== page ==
Our destination experts share their practical knowledge of travelling to Sweden, including the northernmost region of Swedish Lapland to assist you in preparing for your holiday.


Sweden varies in climate depending on both the season and location. The country's lakes and gulfs of Bothnia tend to lend fairly mild conditions to Sweden. February is the country's coldest month with temperatures varying between -22 to 3°C, while in northern Sweden winter temperatures can go as low as -30°C. Summers are pleasant in most of Sweden, with July averaging 13 to 17°C.  Swedish Lapland meanwhile has a sub-arctic climate but again temperatures differ between areas. The northern part of Swedish Lapland is significantly colder with much harsher winters.

Sweden weather chart


A map of Swedish Lapland


When travelling to Sweden during the winter months it is essential to bring warm clothes and practical footwear to cope with the cold weather conditions. We recommend that you wear lots of layers to maintain a safe body temperature, including some thermals. When outdoor winter activities take place (e.g. dog sledding/ snowmobiling) you will be provided with the appropriate arctic over-clothing and safety equipment. During the summer, while there is sunshine, it is again recommended to come prepared with layers to enjoy bright and mild days as well as the cooler evenings. 

If going to Lapland, where temperatures are more extreme, be sure to pack thick and warm woollen socks, ideally several pairs, woollen long johns, warm wool or fleece trousers, warm woollen sweater or fleece, thin woollen gloves (ideal as a base layer under snowmobile gloves), woollen mittens, scarf or neck tube, warm cap (with ear muffs) or beanie, windproof jacket and trousers, good hiking boots (preferably insulated), indoor shoes (use same shoes as for international travel), indoor leisure wear / casual clothing, small sized backpack for personal equipment during snowmobile / dog sledge expeditions, heat pads for hands and feet, and your driving licences – to drive a snow mobile in Sweden you must be over 18 and in possession of a full driving licence. To some degree, getting the right level of comfort and warmth is a matter of trial and error. Dressing in layers is therefore a sensible plan, particularly at the Aurora Safari Camp and Treehotel, where you have to walk outside from your sleeping accommodation to go to dinner. Generally, once indoors, accommodation is well heated so for evenings a shirt, light sweater and trousers are fine. You can also walk around in socks and indoor shoes are not usually required.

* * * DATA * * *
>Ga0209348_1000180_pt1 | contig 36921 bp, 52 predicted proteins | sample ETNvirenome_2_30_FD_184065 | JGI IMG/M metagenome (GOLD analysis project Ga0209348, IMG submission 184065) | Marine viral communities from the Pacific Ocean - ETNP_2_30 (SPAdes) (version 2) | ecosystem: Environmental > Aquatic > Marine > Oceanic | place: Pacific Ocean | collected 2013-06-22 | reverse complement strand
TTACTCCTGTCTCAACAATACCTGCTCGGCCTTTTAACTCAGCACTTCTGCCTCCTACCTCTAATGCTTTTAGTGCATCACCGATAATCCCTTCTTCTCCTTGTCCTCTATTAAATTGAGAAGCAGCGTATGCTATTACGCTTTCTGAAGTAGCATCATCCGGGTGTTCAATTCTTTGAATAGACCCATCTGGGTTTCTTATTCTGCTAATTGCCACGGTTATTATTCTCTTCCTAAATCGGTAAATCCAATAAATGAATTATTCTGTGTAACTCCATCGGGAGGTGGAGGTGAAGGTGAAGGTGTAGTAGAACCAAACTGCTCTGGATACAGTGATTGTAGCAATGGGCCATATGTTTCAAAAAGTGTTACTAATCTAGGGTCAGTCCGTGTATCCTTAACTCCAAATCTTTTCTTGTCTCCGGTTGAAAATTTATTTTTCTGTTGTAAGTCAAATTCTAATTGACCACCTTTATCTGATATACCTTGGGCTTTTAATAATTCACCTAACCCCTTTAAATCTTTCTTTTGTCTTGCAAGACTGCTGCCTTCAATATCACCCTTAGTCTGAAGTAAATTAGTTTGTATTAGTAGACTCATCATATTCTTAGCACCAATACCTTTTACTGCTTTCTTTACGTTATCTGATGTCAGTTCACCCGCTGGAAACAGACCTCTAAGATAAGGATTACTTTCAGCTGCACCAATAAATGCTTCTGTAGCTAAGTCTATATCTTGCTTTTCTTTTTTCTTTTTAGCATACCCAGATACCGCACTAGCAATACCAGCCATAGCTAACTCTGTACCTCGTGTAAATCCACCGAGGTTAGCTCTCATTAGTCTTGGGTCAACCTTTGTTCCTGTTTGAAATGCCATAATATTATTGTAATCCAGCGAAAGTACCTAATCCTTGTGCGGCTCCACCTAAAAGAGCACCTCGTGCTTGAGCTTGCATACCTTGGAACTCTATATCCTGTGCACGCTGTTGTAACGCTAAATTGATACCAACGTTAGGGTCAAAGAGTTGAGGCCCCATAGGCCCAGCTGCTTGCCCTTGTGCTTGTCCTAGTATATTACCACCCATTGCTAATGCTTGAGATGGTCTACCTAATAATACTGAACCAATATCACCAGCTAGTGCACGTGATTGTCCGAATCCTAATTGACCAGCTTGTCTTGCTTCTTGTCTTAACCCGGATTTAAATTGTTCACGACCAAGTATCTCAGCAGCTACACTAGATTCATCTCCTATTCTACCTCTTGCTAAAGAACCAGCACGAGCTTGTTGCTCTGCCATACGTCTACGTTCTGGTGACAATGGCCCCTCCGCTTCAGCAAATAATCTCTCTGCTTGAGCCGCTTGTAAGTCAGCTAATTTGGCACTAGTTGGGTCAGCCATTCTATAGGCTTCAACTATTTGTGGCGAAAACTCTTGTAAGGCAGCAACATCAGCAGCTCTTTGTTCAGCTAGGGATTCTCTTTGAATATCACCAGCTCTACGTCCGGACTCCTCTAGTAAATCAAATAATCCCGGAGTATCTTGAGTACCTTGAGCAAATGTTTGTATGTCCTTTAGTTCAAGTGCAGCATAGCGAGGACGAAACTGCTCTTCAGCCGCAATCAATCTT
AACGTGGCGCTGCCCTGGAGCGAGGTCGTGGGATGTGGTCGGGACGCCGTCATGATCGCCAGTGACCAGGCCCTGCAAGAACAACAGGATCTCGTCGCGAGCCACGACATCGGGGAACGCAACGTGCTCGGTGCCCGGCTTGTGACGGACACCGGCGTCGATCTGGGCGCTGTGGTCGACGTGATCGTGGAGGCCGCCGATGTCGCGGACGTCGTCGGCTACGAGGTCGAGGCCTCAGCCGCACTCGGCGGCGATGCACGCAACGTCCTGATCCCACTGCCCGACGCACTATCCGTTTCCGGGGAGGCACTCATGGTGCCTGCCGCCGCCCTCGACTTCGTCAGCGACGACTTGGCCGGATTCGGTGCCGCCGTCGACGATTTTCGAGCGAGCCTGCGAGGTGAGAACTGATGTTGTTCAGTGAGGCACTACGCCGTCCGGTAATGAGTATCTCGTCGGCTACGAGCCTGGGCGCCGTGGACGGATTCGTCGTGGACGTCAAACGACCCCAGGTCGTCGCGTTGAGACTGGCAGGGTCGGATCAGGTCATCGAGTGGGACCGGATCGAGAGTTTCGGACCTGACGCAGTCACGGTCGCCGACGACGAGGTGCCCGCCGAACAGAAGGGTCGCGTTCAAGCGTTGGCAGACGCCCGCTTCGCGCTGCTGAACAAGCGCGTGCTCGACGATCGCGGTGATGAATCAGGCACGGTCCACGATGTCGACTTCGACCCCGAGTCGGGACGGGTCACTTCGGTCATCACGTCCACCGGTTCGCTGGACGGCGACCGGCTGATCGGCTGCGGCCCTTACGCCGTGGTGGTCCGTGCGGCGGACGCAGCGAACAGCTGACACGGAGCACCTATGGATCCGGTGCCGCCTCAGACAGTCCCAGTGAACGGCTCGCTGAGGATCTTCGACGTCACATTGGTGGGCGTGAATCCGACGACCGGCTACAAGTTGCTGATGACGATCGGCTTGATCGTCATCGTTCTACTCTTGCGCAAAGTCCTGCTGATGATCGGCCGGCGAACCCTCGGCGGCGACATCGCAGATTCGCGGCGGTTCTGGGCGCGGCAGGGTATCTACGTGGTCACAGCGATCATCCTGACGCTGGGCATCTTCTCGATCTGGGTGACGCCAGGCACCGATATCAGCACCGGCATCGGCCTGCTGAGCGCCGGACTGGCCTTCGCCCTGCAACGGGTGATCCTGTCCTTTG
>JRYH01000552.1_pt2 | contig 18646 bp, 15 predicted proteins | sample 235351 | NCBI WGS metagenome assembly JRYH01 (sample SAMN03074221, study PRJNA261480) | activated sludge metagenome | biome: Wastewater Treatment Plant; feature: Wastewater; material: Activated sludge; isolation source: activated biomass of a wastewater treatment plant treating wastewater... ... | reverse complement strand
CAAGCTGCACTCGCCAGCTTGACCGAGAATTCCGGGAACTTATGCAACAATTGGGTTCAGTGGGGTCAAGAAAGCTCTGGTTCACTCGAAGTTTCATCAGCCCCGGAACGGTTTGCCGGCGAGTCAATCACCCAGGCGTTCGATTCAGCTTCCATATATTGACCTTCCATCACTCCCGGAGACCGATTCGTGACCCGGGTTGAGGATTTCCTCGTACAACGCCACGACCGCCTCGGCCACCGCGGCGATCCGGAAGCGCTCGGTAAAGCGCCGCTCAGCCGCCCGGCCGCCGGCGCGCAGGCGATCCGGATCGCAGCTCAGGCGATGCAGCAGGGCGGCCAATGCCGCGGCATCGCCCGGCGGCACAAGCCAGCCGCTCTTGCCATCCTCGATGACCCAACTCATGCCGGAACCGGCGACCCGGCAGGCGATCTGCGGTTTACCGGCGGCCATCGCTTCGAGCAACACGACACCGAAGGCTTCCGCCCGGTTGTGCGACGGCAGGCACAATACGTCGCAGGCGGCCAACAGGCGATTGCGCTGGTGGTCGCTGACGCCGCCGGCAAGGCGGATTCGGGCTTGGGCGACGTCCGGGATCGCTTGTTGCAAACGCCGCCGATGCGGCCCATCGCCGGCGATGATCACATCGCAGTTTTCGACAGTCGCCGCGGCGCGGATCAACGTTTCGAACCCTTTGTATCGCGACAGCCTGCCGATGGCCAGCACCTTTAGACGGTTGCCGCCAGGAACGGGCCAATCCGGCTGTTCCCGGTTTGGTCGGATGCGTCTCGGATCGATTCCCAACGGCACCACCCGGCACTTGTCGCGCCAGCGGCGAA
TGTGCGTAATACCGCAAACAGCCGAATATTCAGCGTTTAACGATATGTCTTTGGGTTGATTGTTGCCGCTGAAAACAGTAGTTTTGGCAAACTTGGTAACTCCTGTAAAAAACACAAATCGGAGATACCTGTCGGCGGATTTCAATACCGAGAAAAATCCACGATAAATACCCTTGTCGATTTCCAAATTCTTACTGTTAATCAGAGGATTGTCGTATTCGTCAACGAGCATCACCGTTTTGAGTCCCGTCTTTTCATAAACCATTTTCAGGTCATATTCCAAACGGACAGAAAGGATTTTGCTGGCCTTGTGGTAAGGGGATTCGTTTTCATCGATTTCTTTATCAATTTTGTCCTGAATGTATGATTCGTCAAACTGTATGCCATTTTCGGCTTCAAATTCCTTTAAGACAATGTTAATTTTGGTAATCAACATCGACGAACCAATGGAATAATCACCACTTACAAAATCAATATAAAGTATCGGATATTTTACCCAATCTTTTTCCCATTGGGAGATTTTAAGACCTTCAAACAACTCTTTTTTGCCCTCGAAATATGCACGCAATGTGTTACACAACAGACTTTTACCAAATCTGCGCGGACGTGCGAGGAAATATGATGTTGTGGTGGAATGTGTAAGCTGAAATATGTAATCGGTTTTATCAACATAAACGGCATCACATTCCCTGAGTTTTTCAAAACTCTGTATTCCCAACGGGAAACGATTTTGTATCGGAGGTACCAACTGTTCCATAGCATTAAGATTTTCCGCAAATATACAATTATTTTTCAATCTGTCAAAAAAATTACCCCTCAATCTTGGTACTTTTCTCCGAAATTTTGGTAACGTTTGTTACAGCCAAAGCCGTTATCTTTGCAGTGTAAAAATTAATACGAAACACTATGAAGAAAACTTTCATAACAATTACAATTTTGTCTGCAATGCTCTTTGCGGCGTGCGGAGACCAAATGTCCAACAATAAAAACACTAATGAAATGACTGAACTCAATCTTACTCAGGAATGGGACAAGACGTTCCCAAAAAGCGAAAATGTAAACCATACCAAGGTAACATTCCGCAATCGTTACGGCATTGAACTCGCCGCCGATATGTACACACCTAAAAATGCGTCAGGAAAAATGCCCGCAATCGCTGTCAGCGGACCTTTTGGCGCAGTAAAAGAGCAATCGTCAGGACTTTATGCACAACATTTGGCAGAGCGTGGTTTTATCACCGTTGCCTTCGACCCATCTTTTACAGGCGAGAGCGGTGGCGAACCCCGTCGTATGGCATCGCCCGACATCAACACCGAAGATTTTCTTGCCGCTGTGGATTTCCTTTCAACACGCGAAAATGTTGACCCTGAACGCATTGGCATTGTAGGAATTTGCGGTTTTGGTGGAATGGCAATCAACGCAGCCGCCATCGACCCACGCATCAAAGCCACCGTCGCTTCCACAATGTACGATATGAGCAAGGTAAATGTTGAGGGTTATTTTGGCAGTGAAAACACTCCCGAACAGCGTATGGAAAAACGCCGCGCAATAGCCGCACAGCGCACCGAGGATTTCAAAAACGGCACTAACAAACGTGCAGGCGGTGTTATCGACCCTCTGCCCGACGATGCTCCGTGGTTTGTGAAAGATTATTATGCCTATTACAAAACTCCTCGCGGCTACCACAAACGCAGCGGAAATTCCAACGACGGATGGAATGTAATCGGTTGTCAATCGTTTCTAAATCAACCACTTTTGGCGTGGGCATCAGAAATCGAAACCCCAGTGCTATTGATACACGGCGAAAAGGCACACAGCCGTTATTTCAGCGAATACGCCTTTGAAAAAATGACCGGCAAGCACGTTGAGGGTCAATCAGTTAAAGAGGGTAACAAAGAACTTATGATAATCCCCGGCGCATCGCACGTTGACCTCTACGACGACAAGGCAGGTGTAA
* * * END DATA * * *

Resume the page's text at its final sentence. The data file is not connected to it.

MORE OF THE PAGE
Please let us know if you have any questions related to packing or kit ahead of your departure to Sweden. We would recommend spending a reasonable time planning what you will need to take and trying everything on before you leave. 


Sweden is well-equipped with and offers most medications you will need on your journey, though plan ahead if you are visiting remote regions. It is prudent to come prepared with any prescriptions you may require as well as sunscreen and insect repellent, depending on the time of year you are visiting. While no acute health risks present themselves in Sweden or Lapland, you may wish to get a booster for Tetanus ahead of your holiday, as well as discuss with your health practitioner the merit of a vaccine against Tick-borne Encephalitis. The latter is a disease spread mainly through the bite of an infected tick, which is possible to encounter if your trip to Sweden involves exposure to forests, woods or grassy areas during the country's warmer months. 

In Lapland, health risks are minimal. One should be wary however of the serious if not fatal implications of freezing temperatures if you are not sufficiently prepared. Please refer to the NHS Fit For Travel website for further advice.


Leaving a tip in Sweden is generally not expected but usually welcomed by staff, especially those working in Swedish restaurants and hotels. As a guideline, 10% of the bill would be appropriate.


Electrical sockets in both Sweden and Swedish Lapland are one of the two standard European socket types, with a two-pin plug, operating on 220 volts, 50 Hz.
Plug diagram  Plug diagram

In Sweden you will find mobile phone coverage and internet access widely available and with good connections. Do check with both your mobile phone provider about costs for your calls in Sweden, as well as your local establishment as to whether there are any charges for using their WiFi (though in most cases there won't be). On our Swedish Lapland adventure meanwhile, you will find that Wifi is available in all warm rooms at the Ice Hotel as well as at the Tree Hotel, while no Wifi is available at either the Aurora Safari Camp or VÄKKÄRÄ Lodge. Mobile phone coverage is generally good in Lapland but in very remote areas you may occasionally lose your signal. 


  • The Hundred-Year Old Man by Jonas Jonasson
  • A Spring and Summer in Lapland by Horace William
  • Lapland: A Natural History by Derek Ratcliffe
  • A Year in Lapland by Guest of the Reindeer Herders – Hugh Beach
  • Through Arctic Lands by Charles John Cutcliffe Hyne
  • Clare Watkins

    Europe Specialist


    Download our brochure to share with others or browse offline